JHU Film Fest Recap

Johanna Hoch

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From Thursday, March 9, through Sunday, March 20, the Johns Hopkins Film Society held their 22nd annual film festival. The Johns Hopkins Film Festival consists of undergraduate students of cinephiles and aspiring cinematographers, the organization holds monthly 35 mm screenings and annual film series as well. The film festival took place at Shriver Hall, on the John Hopkins Campus. As my first time in this building and on the campus, this awe-inspiring architecture set a perfect feel for getting lost in fresh popcorn and incredible films. The admission cost was $5 for any films showing that day, and free for John Hopkins students. At the admissions desk I purchased a copy of WAVEWAVE, a zine published twice a semester by the JHU Film Society. The WAVEWAVE Vol. 2; Issue 2, was an edition specifically corresponding with the 2017 Film Festival. This zine portrays brief and entertaining articles, original art, interviews, collages, criticism, etc.

The festival began on Thursday evening at 7:30 p.m. The first showing was Killer Of Sheep (1978), on 35mm. This film portrays life in the Watts district of Los Angeles. The main character is a man working in the Watts slaughterhouse. Lingering unreleased for 30 years, the film achieved a limited release in 2007. On Friday, March 10, there was a free guest presentation and zine release at 6:30 p.m. at the screening room of the JHU/MICA Film Centre. Followed were snacks and discussions on multiple topics ranging from history of Trans representation in films, woman make-up application in films, power of silent film stars and the value of attending movie theaters. Saturday held a 35mm screening of What’s Eating Gilbert Grape (1993), a quirky coming-of-age tale about a young man and his dysfunctional family living in the small town of Endora, Iowa. The screening took place at 9:00 p.m. after the screenings of short programs between 4:00 p.m. and 7:00 p.m. Each program was screened both Saturday and Sunday. The shorts in these programs were selected from a submission pool of around 500 short films. They were all made in the past year or so by independent filmmakers from around the country, and the world. The 2017 Film Festival ended with a 35mm screening of Peter Bogdanovich’s The Last Picture Show (1971) on Sunday evening at 7:30 p.m. This film is a moving and melancholy story about a group of teenagers growing up in a dead-end Texas town.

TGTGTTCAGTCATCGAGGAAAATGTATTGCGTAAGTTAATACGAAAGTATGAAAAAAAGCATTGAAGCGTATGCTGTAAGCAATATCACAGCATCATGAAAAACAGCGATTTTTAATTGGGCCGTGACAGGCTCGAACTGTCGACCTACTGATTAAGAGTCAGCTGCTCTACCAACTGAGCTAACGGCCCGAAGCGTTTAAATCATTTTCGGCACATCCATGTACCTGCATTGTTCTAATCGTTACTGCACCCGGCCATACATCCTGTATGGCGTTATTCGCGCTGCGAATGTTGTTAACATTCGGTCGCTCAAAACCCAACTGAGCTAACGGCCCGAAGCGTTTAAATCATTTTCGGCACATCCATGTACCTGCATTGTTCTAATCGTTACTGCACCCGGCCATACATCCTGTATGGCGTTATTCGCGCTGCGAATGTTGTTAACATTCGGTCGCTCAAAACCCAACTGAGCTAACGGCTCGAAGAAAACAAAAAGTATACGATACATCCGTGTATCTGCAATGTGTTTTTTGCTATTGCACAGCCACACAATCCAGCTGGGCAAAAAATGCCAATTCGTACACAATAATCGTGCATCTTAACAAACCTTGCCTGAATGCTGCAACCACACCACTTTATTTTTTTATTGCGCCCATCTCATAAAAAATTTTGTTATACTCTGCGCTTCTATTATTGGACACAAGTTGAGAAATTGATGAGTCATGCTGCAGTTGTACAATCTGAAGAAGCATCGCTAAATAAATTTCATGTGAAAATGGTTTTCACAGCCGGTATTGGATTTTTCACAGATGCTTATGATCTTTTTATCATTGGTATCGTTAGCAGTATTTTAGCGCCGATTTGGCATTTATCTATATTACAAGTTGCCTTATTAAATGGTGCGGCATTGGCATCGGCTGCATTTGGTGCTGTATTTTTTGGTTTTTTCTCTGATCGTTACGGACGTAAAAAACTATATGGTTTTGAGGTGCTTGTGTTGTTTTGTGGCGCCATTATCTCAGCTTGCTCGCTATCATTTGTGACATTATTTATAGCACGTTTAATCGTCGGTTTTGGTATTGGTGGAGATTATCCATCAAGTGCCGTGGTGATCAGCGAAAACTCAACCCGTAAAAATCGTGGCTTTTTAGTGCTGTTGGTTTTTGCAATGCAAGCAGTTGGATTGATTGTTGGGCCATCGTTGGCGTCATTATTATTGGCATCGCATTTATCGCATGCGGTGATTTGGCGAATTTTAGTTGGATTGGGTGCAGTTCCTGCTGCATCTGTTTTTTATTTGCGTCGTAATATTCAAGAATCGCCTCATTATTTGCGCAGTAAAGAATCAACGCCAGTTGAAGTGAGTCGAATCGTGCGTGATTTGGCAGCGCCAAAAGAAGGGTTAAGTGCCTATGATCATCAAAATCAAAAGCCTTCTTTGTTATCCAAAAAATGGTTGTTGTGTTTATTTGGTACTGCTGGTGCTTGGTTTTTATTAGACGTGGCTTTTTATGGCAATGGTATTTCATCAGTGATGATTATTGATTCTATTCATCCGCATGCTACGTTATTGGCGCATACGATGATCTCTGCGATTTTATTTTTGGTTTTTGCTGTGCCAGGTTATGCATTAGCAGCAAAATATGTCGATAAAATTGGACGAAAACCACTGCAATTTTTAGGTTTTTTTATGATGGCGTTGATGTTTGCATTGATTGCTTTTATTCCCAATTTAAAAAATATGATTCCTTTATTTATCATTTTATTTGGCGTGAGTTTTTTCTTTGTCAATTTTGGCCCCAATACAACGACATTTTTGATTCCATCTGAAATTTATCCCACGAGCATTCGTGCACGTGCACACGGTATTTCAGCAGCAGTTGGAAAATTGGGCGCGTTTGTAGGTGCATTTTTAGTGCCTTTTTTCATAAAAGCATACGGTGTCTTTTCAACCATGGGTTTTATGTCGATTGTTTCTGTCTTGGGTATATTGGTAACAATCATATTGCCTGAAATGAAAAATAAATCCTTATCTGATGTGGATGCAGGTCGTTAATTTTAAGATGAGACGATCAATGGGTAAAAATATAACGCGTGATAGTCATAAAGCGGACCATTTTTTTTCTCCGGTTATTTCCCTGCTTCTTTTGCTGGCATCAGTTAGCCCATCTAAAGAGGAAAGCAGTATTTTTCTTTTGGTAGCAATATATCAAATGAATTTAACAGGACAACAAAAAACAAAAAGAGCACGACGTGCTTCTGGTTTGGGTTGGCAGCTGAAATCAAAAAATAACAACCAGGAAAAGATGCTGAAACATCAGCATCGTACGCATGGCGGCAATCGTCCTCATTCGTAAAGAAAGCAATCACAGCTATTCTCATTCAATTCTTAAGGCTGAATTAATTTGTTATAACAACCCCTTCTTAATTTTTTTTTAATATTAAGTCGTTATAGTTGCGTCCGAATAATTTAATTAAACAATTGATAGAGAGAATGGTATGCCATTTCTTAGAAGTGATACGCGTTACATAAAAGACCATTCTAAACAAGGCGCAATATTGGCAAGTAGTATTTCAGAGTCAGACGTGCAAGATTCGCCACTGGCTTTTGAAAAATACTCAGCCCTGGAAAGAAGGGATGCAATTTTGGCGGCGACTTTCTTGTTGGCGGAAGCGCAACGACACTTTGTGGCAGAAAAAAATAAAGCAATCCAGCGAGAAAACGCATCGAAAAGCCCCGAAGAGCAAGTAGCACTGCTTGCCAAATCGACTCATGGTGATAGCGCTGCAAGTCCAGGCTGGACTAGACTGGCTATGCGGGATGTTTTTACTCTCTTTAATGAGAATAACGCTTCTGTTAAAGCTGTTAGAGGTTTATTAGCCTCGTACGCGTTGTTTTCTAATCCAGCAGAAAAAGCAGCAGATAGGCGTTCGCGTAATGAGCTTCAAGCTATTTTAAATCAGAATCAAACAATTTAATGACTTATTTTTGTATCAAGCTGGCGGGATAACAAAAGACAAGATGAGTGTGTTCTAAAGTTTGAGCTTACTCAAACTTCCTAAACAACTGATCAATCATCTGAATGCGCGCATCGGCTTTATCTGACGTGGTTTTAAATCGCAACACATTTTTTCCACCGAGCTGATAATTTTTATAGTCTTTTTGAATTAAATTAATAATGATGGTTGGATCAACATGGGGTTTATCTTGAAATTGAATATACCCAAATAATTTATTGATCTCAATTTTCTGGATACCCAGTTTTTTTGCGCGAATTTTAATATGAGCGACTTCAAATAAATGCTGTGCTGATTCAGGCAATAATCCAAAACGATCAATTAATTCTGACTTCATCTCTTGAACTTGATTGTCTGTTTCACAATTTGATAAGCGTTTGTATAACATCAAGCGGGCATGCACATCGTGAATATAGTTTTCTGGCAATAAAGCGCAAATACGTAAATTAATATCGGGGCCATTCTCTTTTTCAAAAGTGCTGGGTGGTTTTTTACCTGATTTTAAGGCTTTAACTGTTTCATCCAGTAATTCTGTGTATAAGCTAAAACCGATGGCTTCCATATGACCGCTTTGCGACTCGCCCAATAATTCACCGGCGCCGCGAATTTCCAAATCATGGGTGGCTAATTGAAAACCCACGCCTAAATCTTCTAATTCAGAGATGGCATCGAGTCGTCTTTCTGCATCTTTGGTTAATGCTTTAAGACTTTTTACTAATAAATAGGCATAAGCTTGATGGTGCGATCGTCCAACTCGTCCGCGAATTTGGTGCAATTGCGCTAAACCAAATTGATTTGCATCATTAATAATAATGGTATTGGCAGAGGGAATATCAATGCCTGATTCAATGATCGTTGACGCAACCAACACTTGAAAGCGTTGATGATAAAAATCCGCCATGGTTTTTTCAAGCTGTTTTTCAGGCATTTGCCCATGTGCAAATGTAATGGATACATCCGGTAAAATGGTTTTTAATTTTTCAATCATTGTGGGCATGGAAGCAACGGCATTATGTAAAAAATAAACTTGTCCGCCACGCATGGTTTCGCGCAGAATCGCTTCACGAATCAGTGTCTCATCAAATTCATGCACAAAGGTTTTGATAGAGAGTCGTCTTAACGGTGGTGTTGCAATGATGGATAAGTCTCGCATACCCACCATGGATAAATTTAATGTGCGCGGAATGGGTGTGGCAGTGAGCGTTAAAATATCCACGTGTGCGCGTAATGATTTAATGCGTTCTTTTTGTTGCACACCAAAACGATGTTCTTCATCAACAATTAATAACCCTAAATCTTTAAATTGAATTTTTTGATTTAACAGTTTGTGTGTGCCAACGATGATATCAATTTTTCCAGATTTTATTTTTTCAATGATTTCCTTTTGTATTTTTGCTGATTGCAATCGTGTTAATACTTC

The short films premiered both Saturday and Sunday. Each program gave a mixture of narratives, documentaries, animations and experimental pieces. Some of my favorite shorts were Panic Attack!, a hand-drawn, three minute animation from the point of view of a woman having a panic attack. “I wanted the transitions between reality and her imagined fears to be seamless, so there are no edits — it is one continually transforming drawing.” O’Meara states with her submission. As well as Ernie, a 17-minute narrative representing a man named Ernie whose suicide attempt rips a hole in the ceiling, leading him to form a friendship with the young boy who lives in the apartment above. Hadley Hillel, a student at Dodge College of Film and Media Arts at Chapman University, created this short. Hadley has written and directed over 20 shorts that have been shown in 35 national and international film festivals, and has won more than twenty-five jury and audience awards and has been nominated for two student Emmys.

If you are drawn to film culture and want to experience a new film watching experience, check out http://www.jhufilmfest.com/events.html for upcoming events, or follow the JHU Film Society Facebook page.

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JHU Film Fest Recap